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Republican lawmakers blast poor choice, excessive spending, as "entire sectors of government behave in a fashion totally disconnected from the reality of our perilous financial state."

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9th Circuit Court plans expensive retreat to Hawaii conference

Republican lawmakers blast poor choice, excessive spending, as “entire sectors of government behave in a fashion totally disconnected from the reality of our perilous financial state.”

Yoga classes, surfing lessons and a catamaran snorkel trip are some of the activities planned for a Maui, Hawaii work trip for judges and employees of the contentious Ninth Circuit Court of Appeals later this summer.

Although government funds cannot pay for the recreational or sporting activities, the cost of a similar judicial gathering held two years ago in Hawaii cost taxpayers $1.5 million, say Republican Sens. Jeff Sessions of Alabama and Chuck Grassley of Iowa.

“While the (judicial web) site makes clear that government funds are not to be used for any recreational or sporting activities, and that court-related matters will be substantively considered, the program reads more like a vacation than a business trip to discuss the means of improving the administration of justice,” the lawmakers said in a letter to Alex Kozinski, chief judge of the U.S. Court of Appeals for the Ninth Circuit.

The August conference will be held at the Hyatt Regency Maui Resort and Spa, where attendees will have the choice of a standard room, partial or “deluxe” ocean view, at a cost of up to $250 a night.

“We are concerned about the overall cost of this conference and do not believe that discussions about the administration of justice would be less successful were they held somewhere other than a spa and resort in Hawaii,” the lawmakers said.

The Ninth Circuit Judicial Conference will be held “for the purpose of considering the business of the courts and advising means of improving the administration of justice within the circuit,” said the court’s notice on the event.

Attendees are by invitation only and include judges from the federal district and bankruptcy courts in nine western states and two Pacific island territories; representatives of the federal bar practicing in these courts; court staff; and “special guests.”

The program will feature presentations on a variety of substantive issues involving “social media, mobile computing and data mining on the Internet, recent findings in sentencing policy, and anti-trust issues in the world of sports law.”

Other activities that will be available include stand-up paddleboard lessons, Zumba dance instruction, sport fishing, golf tournament, and an activity listed as “The Aloha Experience.”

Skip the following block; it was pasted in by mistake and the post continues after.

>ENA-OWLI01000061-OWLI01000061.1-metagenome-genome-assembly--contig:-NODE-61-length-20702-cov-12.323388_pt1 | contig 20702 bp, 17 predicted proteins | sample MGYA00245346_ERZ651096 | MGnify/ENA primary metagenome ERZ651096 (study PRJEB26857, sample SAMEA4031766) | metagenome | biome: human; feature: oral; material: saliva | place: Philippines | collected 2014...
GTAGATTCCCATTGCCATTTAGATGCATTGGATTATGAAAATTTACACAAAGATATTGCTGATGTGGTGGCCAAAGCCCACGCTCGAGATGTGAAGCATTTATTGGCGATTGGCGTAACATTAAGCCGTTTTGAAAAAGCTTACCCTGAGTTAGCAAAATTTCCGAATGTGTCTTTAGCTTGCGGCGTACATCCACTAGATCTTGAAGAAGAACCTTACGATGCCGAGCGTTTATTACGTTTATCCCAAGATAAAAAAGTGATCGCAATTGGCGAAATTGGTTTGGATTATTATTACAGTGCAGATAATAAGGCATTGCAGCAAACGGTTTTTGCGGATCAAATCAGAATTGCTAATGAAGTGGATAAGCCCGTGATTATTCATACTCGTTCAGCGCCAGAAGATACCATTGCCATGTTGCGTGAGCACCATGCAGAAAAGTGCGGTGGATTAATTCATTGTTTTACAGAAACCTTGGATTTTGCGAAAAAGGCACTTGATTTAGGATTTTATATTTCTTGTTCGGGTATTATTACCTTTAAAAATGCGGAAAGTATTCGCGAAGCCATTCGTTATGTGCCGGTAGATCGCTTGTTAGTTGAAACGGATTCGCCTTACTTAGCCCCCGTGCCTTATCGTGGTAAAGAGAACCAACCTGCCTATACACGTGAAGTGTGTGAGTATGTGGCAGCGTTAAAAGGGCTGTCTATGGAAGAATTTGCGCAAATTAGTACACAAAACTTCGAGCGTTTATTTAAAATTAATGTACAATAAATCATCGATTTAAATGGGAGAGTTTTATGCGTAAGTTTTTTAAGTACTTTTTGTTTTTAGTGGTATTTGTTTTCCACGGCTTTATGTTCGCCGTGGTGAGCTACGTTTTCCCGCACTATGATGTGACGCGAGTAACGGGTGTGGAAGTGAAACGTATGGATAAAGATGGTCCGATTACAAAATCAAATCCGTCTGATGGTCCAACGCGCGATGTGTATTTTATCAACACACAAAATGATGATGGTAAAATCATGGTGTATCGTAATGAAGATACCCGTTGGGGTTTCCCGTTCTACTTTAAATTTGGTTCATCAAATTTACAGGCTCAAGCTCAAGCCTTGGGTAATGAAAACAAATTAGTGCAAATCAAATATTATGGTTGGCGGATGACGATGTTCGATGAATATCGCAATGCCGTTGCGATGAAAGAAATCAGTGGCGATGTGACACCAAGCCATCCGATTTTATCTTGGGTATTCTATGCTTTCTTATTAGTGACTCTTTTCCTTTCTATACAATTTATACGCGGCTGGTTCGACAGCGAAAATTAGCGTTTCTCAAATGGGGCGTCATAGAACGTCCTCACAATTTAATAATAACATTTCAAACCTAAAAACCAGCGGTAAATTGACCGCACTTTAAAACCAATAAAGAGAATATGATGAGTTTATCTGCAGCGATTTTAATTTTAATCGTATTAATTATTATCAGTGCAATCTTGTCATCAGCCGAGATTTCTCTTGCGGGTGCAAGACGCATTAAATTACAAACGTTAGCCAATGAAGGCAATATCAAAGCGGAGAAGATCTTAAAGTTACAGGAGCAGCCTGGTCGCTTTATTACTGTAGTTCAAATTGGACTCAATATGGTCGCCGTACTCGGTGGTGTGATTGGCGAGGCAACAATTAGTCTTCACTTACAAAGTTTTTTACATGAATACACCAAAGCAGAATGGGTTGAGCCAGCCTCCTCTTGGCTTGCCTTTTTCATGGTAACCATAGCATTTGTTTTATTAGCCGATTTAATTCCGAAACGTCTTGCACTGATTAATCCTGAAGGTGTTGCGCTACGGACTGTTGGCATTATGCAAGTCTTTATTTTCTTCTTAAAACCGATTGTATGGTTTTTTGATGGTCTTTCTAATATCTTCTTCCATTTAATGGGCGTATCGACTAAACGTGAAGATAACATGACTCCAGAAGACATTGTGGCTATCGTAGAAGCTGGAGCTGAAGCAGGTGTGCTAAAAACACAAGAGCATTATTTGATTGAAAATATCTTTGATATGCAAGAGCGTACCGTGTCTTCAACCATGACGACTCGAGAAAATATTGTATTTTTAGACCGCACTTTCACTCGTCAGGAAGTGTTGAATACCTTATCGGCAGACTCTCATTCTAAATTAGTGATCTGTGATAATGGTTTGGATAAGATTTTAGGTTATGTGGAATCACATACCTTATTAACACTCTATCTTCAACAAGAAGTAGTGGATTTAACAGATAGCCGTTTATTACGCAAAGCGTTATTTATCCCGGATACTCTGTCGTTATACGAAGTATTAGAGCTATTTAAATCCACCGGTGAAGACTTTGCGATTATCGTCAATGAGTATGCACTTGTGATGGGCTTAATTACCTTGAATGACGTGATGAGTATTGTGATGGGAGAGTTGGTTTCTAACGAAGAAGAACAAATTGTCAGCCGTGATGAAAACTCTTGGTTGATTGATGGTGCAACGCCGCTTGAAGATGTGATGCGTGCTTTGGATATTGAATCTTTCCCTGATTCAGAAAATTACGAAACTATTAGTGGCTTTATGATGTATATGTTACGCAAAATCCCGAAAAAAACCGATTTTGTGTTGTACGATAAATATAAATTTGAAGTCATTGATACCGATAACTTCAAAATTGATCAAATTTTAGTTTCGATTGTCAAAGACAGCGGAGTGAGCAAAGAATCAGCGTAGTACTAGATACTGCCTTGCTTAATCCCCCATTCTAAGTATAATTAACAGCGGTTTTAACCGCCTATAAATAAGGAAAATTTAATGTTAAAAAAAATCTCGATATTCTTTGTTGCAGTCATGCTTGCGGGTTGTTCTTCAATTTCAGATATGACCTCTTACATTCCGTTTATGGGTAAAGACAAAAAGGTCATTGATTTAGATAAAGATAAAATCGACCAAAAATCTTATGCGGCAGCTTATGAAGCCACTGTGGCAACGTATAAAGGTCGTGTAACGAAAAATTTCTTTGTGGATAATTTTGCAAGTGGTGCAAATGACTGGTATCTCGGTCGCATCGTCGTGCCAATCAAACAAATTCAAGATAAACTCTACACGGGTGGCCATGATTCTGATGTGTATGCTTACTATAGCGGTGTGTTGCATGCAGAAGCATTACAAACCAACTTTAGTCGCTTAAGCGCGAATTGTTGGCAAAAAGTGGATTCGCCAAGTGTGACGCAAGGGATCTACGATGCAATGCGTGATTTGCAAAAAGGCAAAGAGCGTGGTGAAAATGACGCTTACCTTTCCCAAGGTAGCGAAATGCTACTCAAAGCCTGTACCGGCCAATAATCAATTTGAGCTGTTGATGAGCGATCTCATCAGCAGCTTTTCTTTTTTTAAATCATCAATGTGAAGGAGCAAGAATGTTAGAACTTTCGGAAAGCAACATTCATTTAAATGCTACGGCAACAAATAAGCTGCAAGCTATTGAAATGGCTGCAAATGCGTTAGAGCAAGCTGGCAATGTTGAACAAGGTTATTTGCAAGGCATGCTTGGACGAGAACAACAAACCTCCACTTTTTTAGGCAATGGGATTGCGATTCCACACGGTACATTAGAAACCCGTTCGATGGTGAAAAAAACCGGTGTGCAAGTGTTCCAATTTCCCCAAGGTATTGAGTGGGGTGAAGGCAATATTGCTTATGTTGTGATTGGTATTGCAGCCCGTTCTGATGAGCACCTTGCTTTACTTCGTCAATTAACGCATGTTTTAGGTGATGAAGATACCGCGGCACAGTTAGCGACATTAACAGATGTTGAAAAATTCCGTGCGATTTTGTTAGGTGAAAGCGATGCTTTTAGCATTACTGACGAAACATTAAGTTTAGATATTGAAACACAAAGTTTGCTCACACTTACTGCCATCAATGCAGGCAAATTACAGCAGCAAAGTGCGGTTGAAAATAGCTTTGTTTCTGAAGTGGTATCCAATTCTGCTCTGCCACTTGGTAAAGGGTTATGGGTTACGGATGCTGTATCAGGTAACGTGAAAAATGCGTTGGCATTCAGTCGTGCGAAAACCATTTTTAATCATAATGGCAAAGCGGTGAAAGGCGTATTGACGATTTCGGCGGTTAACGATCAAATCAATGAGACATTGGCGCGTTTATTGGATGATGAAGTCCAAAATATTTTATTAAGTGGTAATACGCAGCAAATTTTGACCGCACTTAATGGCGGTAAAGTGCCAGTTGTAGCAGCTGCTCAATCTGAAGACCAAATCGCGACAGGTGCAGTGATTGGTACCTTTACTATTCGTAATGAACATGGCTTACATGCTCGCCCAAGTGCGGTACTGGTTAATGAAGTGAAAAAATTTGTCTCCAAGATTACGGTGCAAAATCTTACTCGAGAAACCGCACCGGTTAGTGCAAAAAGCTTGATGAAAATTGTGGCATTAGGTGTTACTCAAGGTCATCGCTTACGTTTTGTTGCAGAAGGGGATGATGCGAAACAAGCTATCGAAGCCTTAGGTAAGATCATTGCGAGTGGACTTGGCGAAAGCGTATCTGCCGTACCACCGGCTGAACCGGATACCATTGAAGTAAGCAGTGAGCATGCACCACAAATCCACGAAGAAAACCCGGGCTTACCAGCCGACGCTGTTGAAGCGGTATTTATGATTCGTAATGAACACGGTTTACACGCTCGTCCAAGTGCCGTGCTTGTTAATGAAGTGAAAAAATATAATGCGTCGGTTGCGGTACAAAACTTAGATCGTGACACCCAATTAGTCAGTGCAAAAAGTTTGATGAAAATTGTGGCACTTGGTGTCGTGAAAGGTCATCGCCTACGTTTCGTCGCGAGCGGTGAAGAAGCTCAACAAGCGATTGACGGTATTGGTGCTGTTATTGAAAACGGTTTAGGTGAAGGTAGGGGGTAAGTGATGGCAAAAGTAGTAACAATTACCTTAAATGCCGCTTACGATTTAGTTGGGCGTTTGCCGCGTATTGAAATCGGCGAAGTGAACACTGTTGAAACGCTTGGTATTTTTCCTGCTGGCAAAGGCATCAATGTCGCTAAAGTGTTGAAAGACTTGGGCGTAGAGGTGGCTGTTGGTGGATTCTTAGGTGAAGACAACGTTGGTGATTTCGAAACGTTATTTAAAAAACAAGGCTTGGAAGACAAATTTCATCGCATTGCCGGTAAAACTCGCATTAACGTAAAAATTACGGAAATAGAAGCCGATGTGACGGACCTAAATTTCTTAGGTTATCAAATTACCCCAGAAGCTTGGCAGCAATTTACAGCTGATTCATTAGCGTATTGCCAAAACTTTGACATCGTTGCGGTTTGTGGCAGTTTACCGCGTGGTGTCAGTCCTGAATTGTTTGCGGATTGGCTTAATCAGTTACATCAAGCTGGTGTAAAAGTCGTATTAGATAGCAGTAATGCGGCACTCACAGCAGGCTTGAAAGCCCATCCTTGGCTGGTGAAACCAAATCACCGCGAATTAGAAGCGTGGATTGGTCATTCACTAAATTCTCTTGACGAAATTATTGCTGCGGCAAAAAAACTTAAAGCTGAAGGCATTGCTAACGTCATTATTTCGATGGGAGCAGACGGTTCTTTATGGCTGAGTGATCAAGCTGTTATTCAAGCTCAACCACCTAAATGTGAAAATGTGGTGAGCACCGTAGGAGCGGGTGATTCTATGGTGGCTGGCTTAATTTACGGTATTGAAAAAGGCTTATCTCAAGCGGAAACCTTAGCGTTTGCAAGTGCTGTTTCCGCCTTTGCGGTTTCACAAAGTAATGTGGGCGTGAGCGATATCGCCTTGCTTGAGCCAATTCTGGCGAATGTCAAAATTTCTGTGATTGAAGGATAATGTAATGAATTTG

Both lawmakers expressed concerns about the cost of the conference, and why the Hyatt resort was chosen for the conference.

“It’s especially tone-deaf to plan a pricey conference after the GSA debacle,” Grassley said in a statement. “The taxpayers can’t sustain this kind of spending, and they shouldn’t have to,” Grassley said.

Added Sessions: “How can anyone in Washington ask for more taxes when this culture of excess continues? Americans struggling to pay their bills are tired of watching the government throw lavish events on the taxpayer dime. They are tired of watching entire sectors of government behave in a fashion totally disconnected from the reality of our perilous financial state.”

Written By

Audrey Hudson is an award-winning investigative journalist whose enterprise reporting has sparked numerous congressional investigations that led to laws signed by Presidents George W. Bush and Bill Clinton. She won the prestigious Sigma Delta Chi award for Public Service in 2009 for her report on dangerous drug experiments by the federal government on war veterans, which prompted internal investigations and needed reforms within the Veterans Affairs Department. The report also captured first place for investigative reporting by the Washington, D.C. chapter of the Society of Professional Journalists and was a finalist of the International Academy of Digital Arts and Sciences Webby Awards for news and politics. Her breaking stories have been picked up and followed by major news publications and periodicals, including Readers Digest, Washington Monthly, and The Weekly Standard, as well as The New York Times, Wall Street Journal, USA Today, and Washington Post. With nearly 20 years of experience in Washington as a newspaper reporter and as a Capitol Hill staffer for Western lawmakers, she will now lead Human Events‚?? coverage of energy and environmental issues. A native of Kentucky, Mrs. Hudson has worked inside the Beltway for nearly two decades -- on Capitol Hill as a Senate and House spokeswoman, and most recently at The Washington Times covering Congress, Homeland Security, and the Supreme Court. Audrey‚??s email is AHudson@EaglePub.Co

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